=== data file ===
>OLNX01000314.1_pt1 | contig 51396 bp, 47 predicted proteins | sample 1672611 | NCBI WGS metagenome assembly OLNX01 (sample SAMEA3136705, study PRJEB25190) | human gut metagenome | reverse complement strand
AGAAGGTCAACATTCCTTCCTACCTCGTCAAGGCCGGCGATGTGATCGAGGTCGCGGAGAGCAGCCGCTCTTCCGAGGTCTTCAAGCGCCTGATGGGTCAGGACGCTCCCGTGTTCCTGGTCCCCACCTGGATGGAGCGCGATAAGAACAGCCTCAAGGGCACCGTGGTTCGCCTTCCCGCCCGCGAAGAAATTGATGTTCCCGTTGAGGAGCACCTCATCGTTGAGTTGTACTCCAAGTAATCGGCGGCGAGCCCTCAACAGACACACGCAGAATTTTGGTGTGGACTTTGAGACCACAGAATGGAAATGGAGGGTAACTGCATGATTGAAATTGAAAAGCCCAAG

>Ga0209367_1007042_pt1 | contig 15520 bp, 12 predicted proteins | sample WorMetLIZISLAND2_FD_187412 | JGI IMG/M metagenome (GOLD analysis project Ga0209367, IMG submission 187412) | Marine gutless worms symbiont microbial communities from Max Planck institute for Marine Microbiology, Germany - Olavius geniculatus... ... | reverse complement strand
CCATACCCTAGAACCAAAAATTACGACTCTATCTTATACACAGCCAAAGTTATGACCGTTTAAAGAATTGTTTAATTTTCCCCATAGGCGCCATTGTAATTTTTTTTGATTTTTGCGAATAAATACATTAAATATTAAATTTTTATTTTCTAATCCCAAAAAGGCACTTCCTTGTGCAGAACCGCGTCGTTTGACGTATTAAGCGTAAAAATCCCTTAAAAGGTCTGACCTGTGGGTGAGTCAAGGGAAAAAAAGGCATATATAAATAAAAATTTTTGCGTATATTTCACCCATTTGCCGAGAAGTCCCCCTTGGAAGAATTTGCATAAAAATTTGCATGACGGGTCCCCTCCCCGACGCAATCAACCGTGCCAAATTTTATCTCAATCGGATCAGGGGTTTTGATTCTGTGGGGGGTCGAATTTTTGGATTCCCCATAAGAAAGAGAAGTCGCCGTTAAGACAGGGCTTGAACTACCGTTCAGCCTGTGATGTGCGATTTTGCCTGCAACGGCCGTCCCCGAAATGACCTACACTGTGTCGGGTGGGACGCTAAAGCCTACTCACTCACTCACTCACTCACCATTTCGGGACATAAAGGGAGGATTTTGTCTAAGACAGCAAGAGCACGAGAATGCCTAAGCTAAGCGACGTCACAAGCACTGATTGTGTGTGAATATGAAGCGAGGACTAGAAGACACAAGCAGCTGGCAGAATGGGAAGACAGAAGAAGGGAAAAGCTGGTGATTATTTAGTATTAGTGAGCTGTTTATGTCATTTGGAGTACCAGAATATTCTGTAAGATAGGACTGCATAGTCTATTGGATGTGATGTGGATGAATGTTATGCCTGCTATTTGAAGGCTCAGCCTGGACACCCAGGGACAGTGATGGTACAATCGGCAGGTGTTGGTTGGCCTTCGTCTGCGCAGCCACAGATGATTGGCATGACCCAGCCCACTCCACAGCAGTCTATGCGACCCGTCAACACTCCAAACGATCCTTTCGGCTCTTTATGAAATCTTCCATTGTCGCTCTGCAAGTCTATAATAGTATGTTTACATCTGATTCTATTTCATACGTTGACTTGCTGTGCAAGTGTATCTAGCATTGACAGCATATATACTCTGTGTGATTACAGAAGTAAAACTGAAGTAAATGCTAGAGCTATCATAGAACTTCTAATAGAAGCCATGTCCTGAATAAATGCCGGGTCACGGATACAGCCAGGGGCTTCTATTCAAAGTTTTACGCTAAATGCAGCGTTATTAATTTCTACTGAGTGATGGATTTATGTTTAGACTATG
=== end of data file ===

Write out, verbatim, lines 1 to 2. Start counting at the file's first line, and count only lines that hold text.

>OLNX01000314.1_pt1 | contig 51396 bp, 47 predicted proteins | sample 1672611 | NCBI WGS metagenome assembly OLNX01 (sample SAMEA3136705, study PRJEB25190) | human gut metagenome | reverse complement strand
AGAAGGTCAACATTCCTTCCTACCTCGTCAAGGCCGGCGATGTGATCGAGGTCGCGGAGAGCAGCCGCTCTTCCGAGGTCTTCAAGCGCCTGATGGGTCAGGACGCTCCCGTGTTCCTGGTCCCCACCTGGATGGAGCGCGATAAGAACAGCCTCAAGGGCACCGTGGTTCGCCTTCCCGCCCGCGAAGAAATTGATGTTCCCGTTGAGGAGCACCTCATCGTTGAGTTGTACTCCAAGTAATCGGCGGCGAGCCCTCAACAGACACACGCAGAATTTTGGTGTGGACTTTGAGACCACAGAATGGAAATGGAGGGTAACTGCATGATTGAAATTGAAAAGCCCAAG